Talented New Zealand leg-spinner Ish Sodhi was born in the city of Ludhiana, Punjab. While he was still a youngster, his parents migrated to south Auckland where Sodhi kickstarted his cricketing journey. The 23-year-old made his Test debut against Bangladesh in the year 2013 and has since played 13 matches in the format for his 35 wickets. Although the leggie has been decent in Tests and ODIs, his best performances so far have come in the 20-over format with 16 wickets in 10 matches at an average of just over 15.
A left-arm spinner, Ronnie Hira is one of the few Indian-origin cricketers to have played for New Zealand in international cricket. He was born in Auckland and played most of his early domestic cricket for them before moving to the Canterbury side. Although Hira has played a few first-class matches, he is considered more of a limited-overs specialist and represented the Blackcaps side in 15 T20Is. He was unable to make much of an impression, though, as he picked up just 10 wickets at a high economy rate of nearly 8. However, Ronnie Hira is just 29 years old at present and can find his way back into the national side by performing well in domestic cricket.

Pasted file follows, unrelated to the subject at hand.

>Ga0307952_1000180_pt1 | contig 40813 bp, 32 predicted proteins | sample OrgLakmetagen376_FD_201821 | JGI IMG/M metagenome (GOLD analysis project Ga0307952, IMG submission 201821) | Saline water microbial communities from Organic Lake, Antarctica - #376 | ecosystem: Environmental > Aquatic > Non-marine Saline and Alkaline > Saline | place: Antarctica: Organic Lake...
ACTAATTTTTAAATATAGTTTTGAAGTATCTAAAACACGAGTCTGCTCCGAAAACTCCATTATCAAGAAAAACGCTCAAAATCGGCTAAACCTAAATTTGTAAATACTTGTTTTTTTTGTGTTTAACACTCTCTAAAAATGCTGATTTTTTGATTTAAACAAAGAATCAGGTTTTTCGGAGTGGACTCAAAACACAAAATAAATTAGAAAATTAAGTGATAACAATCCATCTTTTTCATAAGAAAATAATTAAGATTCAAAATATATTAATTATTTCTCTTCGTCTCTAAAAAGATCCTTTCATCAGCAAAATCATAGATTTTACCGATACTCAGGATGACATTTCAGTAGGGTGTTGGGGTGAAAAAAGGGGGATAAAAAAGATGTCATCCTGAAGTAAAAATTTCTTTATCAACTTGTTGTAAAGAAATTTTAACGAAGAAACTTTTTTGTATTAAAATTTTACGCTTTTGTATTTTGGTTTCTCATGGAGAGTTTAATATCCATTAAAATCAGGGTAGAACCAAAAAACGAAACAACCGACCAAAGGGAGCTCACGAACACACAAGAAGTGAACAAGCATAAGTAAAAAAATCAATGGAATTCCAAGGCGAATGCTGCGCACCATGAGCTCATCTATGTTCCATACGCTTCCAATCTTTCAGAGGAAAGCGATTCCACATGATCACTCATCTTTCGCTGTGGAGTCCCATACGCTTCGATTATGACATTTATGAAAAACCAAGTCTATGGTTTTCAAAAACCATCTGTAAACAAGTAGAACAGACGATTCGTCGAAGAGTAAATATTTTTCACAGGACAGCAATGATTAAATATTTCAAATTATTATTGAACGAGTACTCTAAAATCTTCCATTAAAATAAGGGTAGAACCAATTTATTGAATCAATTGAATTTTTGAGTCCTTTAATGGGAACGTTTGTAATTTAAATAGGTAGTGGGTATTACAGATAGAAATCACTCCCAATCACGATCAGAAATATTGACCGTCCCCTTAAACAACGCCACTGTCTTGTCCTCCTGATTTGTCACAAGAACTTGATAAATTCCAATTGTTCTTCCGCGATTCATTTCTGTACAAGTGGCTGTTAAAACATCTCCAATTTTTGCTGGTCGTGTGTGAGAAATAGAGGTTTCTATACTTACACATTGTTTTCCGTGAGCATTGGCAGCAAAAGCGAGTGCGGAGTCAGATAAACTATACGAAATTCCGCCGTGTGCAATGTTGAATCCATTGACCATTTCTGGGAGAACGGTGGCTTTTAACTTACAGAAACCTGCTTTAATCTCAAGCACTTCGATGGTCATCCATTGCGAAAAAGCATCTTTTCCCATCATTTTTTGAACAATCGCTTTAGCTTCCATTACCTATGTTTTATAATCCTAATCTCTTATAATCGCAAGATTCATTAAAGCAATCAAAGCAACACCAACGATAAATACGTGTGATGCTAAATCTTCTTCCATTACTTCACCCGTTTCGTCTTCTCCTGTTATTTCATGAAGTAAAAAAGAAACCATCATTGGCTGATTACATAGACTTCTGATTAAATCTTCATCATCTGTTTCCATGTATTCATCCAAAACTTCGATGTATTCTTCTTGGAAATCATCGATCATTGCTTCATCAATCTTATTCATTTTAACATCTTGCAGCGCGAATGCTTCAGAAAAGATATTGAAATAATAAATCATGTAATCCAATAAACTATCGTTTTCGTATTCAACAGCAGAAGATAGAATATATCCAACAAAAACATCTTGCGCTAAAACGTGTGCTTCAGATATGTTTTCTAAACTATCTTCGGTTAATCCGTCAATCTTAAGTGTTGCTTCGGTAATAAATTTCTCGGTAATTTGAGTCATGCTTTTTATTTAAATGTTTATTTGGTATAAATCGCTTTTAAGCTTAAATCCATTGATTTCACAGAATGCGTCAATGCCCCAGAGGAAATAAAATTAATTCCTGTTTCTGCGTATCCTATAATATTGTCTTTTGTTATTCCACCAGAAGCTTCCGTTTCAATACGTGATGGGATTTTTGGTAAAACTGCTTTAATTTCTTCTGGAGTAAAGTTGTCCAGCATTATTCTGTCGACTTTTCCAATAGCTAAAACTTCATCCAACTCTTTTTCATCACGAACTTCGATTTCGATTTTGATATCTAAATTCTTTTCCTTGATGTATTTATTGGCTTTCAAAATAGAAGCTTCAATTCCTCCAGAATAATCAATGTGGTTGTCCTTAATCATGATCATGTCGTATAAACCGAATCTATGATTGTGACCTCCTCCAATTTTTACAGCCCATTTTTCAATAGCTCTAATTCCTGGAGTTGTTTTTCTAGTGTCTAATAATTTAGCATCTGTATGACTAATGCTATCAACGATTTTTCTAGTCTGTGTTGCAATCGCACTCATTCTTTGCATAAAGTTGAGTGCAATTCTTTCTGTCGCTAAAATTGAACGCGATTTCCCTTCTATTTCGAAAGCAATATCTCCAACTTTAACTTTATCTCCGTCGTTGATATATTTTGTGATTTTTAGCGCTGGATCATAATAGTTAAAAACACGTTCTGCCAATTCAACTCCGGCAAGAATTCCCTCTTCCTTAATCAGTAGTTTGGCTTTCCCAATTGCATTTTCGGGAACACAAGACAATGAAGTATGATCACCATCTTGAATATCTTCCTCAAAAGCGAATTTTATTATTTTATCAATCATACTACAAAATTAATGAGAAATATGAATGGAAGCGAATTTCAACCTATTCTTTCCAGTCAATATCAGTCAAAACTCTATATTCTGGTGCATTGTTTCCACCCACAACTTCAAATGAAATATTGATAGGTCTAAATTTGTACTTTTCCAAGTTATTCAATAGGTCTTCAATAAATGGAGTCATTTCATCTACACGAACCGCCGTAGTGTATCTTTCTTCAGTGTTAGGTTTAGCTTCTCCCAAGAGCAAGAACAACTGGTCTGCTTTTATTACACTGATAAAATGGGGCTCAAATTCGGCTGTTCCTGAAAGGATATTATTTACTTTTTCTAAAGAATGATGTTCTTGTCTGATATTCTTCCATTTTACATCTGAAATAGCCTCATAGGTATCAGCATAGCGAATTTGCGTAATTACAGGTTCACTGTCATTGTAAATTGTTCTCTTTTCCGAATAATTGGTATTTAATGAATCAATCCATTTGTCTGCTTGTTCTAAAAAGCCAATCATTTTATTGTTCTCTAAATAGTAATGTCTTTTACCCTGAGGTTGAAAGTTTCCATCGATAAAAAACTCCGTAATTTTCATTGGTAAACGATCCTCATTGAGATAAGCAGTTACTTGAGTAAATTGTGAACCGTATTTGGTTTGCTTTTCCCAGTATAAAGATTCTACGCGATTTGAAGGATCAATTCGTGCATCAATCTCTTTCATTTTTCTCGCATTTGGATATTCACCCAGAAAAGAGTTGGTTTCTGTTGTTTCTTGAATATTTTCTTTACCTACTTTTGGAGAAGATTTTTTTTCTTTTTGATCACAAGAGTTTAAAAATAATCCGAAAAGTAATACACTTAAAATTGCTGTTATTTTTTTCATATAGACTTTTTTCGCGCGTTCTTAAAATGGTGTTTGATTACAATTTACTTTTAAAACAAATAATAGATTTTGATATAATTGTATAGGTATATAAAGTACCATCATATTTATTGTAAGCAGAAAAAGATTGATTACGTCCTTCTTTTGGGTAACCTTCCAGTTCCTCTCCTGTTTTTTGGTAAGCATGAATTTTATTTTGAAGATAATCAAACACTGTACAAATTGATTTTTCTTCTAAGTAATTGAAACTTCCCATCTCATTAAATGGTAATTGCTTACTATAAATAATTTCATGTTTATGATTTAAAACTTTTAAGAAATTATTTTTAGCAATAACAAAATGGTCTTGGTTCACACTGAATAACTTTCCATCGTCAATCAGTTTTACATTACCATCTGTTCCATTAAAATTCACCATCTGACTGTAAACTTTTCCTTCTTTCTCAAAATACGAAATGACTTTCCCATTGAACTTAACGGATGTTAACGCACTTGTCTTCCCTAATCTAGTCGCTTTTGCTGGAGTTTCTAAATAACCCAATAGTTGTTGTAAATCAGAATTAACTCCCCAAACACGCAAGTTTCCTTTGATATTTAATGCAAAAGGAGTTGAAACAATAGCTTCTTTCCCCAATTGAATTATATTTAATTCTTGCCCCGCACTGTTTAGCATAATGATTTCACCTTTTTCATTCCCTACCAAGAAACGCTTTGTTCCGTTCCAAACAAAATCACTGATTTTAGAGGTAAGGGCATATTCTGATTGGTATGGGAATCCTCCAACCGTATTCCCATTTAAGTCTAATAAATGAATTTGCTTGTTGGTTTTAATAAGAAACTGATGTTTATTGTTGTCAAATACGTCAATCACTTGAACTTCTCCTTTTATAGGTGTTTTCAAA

Born in the Kurnool district of Andhra Pradesh, leg-spinner Tarun Nethula was a 12-year-old when his family moved to New Zealand. He made his debut in First-class cricket for Auckland in 2008 and achieved early success when he finished as the leading wicket-taker in the season with 28 wickets. Nethula had a brief stint with the Kiwi national team in the year 2012 as he played 5 ODIs for them. However, he failed to make the most of his opportunity and could muster just 5 wickets at a pretty high average of a little under 50 and an economy rate of 5.65.
Left-handed batsman Jeet Raval was born in Gujarat, India but has played all his professional cricket in New Zealand. Raval is a prolific run-scorer in First-class cricket and has been given the nickname ‘Rahul Dravid of Auckland’ due to his batting exploits. Based on his stellar First-class performances, the southpaw was picked in the Kiwi squad for the tours of Zimbabwe and South Africa. However, he did not get a game against either opposition and was dropped from the squad for the tour to India.